The question is, how you explain the Midrash because clearly the Midrash appears to be critical of Leah.  Is the Lubavitcher Rebbe and the Abarbanal arguing on the Midrash.

The answer is no, no, no.  The source of Rashi is not the Midrash.  Rashi is positive and not negative.  The people who printed the Chumash who added that the source of Rashi is the Midrash Rabbah 80:1 were wrong.   I have proof of this.  Look at Rashi again.  Notice, the words in Rashi (And concerning  her, they  those that say parables, say: Like mother like daughter)  is in parentheses. These words are very similar to the Midrash and this is what seems to anchor Rashi to the Midrash.  However, we  do not read parenthesis.  Per a Rov, words in Rashi that have parentheses around them, are words that were not in Rashi’s manuscripts.   They were added later by others.    The answer is that Rashi is not based on the Midrash, so parentheses were used on these words, to tell us not to read these words because that there is no connection between Rashi and the Midrash.  These words were put into Rashi in later generations who got it wrong.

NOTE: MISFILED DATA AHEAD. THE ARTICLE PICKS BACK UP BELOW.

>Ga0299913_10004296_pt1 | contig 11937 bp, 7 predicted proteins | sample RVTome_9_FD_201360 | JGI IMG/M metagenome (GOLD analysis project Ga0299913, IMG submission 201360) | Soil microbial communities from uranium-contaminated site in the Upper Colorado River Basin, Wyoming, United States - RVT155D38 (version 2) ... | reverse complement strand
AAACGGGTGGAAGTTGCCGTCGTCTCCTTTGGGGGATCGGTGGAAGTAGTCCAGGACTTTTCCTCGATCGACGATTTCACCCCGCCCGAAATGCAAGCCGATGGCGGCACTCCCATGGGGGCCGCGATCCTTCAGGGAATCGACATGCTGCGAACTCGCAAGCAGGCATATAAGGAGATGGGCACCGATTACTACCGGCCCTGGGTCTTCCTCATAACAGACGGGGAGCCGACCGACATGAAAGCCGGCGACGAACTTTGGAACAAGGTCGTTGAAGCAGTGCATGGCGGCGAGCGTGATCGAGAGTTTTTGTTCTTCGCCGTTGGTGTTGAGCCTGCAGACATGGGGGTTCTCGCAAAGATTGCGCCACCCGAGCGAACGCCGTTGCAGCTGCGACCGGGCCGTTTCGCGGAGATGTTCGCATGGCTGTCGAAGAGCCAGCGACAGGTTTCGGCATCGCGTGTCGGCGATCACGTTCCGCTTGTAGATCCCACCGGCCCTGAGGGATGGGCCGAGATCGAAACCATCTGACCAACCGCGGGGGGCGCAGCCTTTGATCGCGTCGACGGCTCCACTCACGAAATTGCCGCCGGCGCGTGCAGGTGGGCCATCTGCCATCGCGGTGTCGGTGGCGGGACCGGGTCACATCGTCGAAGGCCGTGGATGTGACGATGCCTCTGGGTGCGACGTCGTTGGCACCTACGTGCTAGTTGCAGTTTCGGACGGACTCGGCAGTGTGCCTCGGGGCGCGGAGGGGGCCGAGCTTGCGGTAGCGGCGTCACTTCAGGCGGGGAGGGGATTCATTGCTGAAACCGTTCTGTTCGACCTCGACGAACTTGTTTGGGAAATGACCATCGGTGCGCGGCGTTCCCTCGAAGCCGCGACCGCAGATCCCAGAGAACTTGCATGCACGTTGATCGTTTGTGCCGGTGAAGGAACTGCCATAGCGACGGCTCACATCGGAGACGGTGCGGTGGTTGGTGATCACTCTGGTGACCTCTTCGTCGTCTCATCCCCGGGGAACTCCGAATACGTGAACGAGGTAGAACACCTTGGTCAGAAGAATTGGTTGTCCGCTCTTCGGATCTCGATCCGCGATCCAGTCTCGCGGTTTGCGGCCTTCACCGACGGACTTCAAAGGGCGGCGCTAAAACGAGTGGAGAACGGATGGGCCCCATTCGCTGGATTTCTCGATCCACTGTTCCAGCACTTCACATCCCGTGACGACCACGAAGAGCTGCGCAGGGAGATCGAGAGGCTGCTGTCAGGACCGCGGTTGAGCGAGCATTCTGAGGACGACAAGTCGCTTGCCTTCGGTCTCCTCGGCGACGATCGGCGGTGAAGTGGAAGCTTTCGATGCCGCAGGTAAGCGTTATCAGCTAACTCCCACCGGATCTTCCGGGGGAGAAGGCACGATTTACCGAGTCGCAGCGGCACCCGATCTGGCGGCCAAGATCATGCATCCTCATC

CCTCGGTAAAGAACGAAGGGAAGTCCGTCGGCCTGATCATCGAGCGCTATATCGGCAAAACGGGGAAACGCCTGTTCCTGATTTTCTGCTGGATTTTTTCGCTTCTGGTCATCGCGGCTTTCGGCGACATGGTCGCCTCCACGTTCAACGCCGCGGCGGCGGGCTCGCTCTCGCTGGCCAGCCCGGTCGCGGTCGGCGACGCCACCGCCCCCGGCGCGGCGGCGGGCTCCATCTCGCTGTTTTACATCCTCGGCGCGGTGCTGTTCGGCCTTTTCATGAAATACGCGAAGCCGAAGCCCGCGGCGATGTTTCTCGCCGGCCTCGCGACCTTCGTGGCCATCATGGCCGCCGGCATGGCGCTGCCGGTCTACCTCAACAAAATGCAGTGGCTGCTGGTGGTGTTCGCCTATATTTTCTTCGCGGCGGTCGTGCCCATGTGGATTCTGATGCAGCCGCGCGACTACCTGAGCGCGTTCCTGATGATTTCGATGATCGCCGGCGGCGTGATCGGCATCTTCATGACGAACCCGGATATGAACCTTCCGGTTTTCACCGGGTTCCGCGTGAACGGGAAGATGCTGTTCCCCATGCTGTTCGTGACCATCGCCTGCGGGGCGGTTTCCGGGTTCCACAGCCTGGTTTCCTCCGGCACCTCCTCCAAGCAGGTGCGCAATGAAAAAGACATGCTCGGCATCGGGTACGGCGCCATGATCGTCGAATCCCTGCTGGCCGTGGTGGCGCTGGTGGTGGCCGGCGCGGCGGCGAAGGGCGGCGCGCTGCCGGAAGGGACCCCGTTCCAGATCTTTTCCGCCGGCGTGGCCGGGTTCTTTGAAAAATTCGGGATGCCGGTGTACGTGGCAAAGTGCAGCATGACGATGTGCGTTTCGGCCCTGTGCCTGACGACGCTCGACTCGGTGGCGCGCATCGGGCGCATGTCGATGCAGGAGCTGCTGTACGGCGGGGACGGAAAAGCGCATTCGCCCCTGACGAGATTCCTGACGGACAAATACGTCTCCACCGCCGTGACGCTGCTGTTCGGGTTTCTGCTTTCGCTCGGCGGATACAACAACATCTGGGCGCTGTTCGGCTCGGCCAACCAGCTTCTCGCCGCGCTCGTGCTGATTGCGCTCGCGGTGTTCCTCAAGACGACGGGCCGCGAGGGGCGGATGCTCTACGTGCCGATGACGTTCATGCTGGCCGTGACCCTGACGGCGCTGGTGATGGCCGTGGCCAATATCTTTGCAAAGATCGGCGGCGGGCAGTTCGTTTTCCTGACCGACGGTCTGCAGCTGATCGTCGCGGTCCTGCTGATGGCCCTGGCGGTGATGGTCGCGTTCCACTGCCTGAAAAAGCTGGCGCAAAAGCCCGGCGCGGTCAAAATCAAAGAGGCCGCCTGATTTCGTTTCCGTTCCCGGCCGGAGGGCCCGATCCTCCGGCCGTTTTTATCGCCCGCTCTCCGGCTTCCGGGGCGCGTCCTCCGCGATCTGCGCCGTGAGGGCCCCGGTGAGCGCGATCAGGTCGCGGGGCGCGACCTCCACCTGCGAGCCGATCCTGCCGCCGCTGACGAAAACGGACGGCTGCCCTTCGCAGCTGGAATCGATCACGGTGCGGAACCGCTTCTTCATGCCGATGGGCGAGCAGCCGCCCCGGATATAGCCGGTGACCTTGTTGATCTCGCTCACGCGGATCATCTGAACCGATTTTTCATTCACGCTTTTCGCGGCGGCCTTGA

How to understand the Midrash:

Look at the Midrash, pages 5-7 of the attached.  Although the Midrash at the end says that Leah and Dinah were dressed as harlots, Reb Yosi said this only in the context of a response to Reb Yehuda Nesia.  It was not said as the explanation of the Passuk.   The story in the Midresh is that Reb Yosi publicly insulted the house of the Nasia saying that they are unethical.  Finally at the end, Reb Yosi insults Reb Yehuda Nesai to his face via insinuation, allusion, and intimation.  Reb Yehuda Nesia did not realize he was being insulted.  Reb Yosi was in fact alluding to the Reb Yehuda Nesia and the house of the Nasi, saying that they sold themselves for money and they are animals.